“I won’t have it, Nestor,” she snarled, her eyes seeming to purple for a second. “I’ll leave it up to you to put this to rest. To-night!”

He realized lately that this was the moment he had begun to pull away from her, when their lives seemed to climb into separate cars and push out in opposite directions, neither one looking back in the rear-view. They’d been off in these directions for a decade. They were weary of each other now. They’d accepted the distance, but it still pained them when they had to get up close in intimate situations like holiday dinners or social gatherings.

Mason hadn’t spoken to them much over the years. He ended up going to Wake Forest, then into a career that had completely appalled his mother: Mason ran an agency in Manhattan that handled the bookings for professional drag queens. “He’s wasted his life,” Sandra spat whenever she’d had a couple drinks, “and his law degree.”

Nestor wouldn’t engage with her about Mason. They’d talk for hours about Andrea, who taught high school theatre in Durham, had got married, and produced a pair of sons. They would go on and on about how happy Andrea and her family were. Sandra delighted herself with turning her grandsons’ pictures into poster-sized watercolors. They were all over the walls.

Nestor was looking at one when Sandra came in from her arts council meeting. She was in her third year as president. She tossed her leather-bound notebook case on the chair next to him, followed his hollow gaze to the painting of a boy’s wind-tossed head, smiling, cocked slightly up in awe at what was supposed to be a flock of seabirds. At that moment Nestor was imagining it was more likely a wake of brooding vultures.

“Spirit looks absolutely awful,” she said, rolling up the sleeves of a button-up smock. “Has he been in the cove again?”

Nestor watched her gather the cuffs above one elbow, then the other. He didn’t like it that her favourite colour now was gray. He found it fitting, but still a bother. He pulled the last can from the six-pack he’d gotten from Chuck’s and popped it open. She blew out her cheeks and rolled her eyes.

The last time he’d called Mason, around Easter maybe, he’d found it not at all strange that the son hadn’t asked about his mother. They’d talked for a good 20 minutes and Sandra hadn’t come up once. Not that they were avoiding her on purpose.

He’d mentioned Celia, whom he referred to as a golf buddy. He had lots of golf buddies. He’d told Mason that this buddy was his favourite. That they’d started playing together all the time and were considering entering a summer seniors tournament, mixed-play. They never did. He was wishing now that they had. They’d have gotten their picture taken together, win or lose, and it would be hanging on the bulletin board in the clubhouse, behind the glass cover. They might even have had their arms slung around each other, sunburned a little, a little drunk, grinning like the best of friends.

“I’ve got another woman,” Nestor heard himself say, feeling like he was listening to his own voice play back on the cheap mini-tapes he used for interviews. “I’ve found somebody, Sandra.”

She was in the middle of pulling barrettes from her hair. She kept it short and pinned to her head in warm weather. She had a look on her face like he’d seen only once or twice, the most memorable being when her sister had told her, at their father’s wedding, that he’d had a mistress for most of his life.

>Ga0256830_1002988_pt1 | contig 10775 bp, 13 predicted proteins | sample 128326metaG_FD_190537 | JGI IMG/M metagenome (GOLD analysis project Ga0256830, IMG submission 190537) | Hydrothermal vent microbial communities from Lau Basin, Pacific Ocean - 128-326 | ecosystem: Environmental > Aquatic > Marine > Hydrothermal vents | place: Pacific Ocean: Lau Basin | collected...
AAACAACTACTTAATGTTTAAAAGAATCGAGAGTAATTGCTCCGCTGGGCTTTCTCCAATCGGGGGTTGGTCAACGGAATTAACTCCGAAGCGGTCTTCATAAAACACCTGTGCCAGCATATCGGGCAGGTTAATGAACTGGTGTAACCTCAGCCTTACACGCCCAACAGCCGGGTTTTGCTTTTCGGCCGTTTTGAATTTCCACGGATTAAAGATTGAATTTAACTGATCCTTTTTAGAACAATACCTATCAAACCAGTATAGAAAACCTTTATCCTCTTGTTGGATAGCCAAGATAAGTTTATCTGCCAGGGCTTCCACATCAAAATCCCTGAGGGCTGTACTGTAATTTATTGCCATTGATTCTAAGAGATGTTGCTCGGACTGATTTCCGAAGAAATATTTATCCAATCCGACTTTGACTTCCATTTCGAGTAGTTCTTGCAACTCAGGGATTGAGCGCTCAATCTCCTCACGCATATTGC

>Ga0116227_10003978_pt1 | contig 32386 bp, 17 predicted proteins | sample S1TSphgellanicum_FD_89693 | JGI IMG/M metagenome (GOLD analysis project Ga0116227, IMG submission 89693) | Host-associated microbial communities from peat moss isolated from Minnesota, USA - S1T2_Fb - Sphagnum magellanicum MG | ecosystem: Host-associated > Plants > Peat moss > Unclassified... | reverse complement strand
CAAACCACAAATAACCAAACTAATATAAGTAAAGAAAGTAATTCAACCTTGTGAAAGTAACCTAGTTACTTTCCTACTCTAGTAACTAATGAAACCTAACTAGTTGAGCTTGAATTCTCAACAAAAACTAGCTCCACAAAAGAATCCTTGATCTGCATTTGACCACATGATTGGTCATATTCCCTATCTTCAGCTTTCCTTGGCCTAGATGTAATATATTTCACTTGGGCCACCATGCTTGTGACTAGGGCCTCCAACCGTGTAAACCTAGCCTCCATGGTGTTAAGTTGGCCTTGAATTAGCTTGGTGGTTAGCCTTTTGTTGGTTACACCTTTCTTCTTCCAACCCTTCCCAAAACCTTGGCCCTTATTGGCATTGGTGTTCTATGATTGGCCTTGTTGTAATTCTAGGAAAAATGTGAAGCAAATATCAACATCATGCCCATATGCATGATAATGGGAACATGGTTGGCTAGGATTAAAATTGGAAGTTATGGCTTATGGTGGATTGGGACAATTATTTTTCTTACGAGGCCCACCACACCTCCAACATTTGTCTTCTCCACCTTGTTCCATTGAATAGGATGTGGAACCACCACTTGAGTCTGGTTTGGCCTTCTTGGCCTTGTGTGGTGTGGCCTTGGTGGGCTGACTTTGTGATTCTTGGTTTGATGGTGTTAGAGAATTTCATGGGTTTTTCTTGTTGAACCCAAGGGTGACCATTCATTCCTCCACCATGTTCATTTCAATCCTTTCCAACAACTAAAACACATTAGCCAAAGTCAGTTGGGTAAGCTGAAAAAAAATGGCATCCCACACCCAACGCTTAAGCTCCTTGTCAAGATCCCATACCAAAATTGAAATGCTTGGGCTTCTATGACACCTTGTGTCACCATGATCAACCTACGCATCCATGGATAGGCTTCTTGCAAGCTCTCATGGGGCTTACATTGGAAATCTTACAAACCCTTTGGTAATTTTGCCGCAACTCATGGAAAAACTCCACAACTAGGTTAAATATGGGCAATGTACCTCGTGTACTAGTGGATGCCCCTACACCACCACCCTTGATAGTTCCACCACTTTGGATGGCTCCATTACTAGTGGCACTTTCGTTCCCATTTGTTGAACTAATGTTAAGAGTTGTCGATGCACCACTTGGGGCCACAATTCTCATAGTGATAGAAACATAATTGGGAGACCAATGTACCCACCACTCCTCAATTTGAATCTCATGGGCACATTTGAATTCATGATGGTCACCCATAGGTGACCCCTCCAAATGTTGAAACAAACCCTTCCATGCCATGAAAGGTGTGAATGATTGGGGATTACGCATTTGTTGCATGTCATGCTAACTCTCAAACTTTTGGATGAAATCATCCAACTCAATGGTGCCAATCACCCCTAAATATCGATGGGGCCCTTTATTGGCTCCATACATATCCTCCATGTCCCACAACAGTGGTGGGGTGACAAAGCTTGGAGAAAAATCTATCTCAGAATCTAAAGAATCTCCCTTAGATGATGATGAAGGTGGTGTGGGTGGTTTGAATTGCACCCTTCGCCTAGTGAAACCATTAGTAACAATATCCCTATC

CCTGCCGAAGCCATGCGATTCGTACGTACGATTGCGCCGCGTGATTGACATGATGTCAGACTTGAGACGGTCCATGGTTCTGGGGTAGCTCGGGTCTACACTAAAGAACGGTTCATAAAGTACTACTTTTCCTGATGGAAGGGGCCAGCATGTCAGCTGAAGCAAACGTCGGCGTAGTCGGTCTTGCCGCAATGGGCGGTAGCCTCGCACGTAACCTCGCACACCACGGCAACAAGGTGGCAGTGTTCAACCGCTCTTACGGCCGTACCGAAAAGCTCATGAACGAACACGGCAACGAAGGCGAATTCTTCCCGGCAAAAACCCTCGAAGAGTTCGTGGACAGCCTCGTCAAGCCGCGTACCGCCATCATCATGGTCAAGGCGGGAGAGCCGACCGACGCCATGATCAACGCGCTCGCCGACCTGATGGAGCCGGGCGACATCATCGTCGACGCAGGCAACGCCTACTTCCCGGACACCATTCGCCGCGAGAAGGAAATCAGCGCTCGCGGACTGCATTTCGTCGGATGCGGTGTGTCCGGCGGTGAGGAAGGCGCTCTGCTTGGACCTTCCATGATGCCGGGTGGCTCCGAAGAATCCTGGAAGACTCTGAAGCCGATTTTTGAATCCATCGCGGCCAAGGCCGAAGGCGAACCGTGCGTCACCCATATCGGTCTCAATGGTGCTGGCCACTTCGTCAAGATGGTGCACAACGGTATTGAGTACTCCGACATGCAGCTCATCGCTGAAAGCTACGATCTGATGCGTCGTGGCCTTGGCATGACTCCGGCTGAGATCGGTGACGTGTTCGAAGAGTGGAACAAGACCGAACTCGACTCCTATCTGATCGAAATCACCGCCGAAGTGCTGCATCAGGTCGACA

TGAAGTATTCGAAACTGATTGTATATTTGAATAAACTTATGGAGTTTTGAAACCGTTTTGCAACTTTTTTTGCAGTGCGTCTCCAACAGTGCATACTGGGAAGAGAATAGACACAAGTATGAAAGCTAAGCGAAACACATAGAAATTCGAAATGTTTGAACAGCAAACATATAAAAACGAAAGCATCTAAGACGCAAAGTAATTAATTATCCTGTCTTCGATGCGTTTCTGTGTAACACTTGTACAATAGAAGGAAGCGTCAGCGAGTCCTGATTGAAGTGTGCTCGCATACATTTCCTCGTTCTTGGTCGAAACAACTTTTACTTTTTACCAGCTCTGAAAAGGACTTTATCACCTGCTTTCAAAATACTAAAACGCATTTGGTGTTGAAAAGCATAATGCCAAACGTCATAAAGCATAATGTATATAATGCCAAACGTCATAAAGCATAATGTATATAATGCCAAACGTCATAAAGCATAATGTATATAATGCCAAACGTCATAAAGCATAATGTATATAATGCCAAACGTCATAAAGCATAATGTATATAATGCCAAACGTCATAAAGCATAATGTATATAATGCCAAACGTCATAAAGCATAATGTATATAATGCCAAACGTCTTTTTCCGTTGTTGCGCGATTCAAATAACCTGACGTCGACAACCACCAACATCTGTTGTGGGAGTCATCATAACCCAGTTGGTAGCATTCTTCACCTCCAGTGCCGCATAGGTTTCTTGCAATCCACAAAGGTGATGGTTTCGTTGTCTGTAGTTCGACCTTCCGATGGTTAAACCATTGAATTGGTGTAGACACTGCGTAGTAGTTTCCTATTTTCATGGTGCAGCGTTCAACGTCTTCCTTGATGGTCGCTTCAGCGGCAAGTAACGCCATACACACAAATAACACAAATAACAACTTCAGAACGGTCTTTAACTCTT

“What did you say?” she asked, like her breath was hard to come by.

He told her again. He didn’t tell her everything, just what he thought she needed to know. Sandra sat down, carefully, pushing the notebook to the floor. They were two feet apart. Both were looking at the floorboards as if inspecting them for hard-to-see words they’d written there to use in difficult moments.

The phone rang but neither of them moved, probably didn’t hear it. The only sound in the room was their breathing, and a large clock ticking on the wall behind them. It had gone from dusk to night since she’d entered the room. They were fading into their chairs like a pair of trees that sit in front of the woods, blurring together in a falling darkness, forming a horizon of shadow.

Sandra raised her head, staring forward, as if she were in a car driving down an empty highway, knowing there was no one else to look out for, but alert just the same. She sniffed, but no tears came. Then she rubbed her palms up and down her cheeks.

“I thought so,” she whispered. “I thought you’d do this someday, Nestor.”

He didn’t answer because he felt too sorry for her. He lifted the can to his mouth and drained it, wondering if he could get Chuck to open the shop long enough for him to dart over and grab another six-pack. It didn’t seem like too much to ask, not under the circumstances.

Chuck was always open and honest about other people’s troubles. He always gave cheery opinions on the darkest of topics. Like the rough spots in life. Take that for example, Nestor was thinking. Chuck had said just the week before, when some young fella had come in and was talking about how he’d lost his job that day and was now going out to do some fishing and drinking, but mostly drinking.

Chuck had told him to prepare for the roughest at first. That when you take a boat out to fish, the first waves you hit are the hardest of the day. They’ll rattle you to your marrow. Make your bones chime like they’re knocking ‘round in a hurricane wind, is what Chuck had said. But once you get over that initial crack of the swells, you get used to the roughness of the trip.

Sean Jackson has written a collection of short stories which he is currently shopping to agents. Formerly a print journalist, he lives and writes in coastal North Carolina.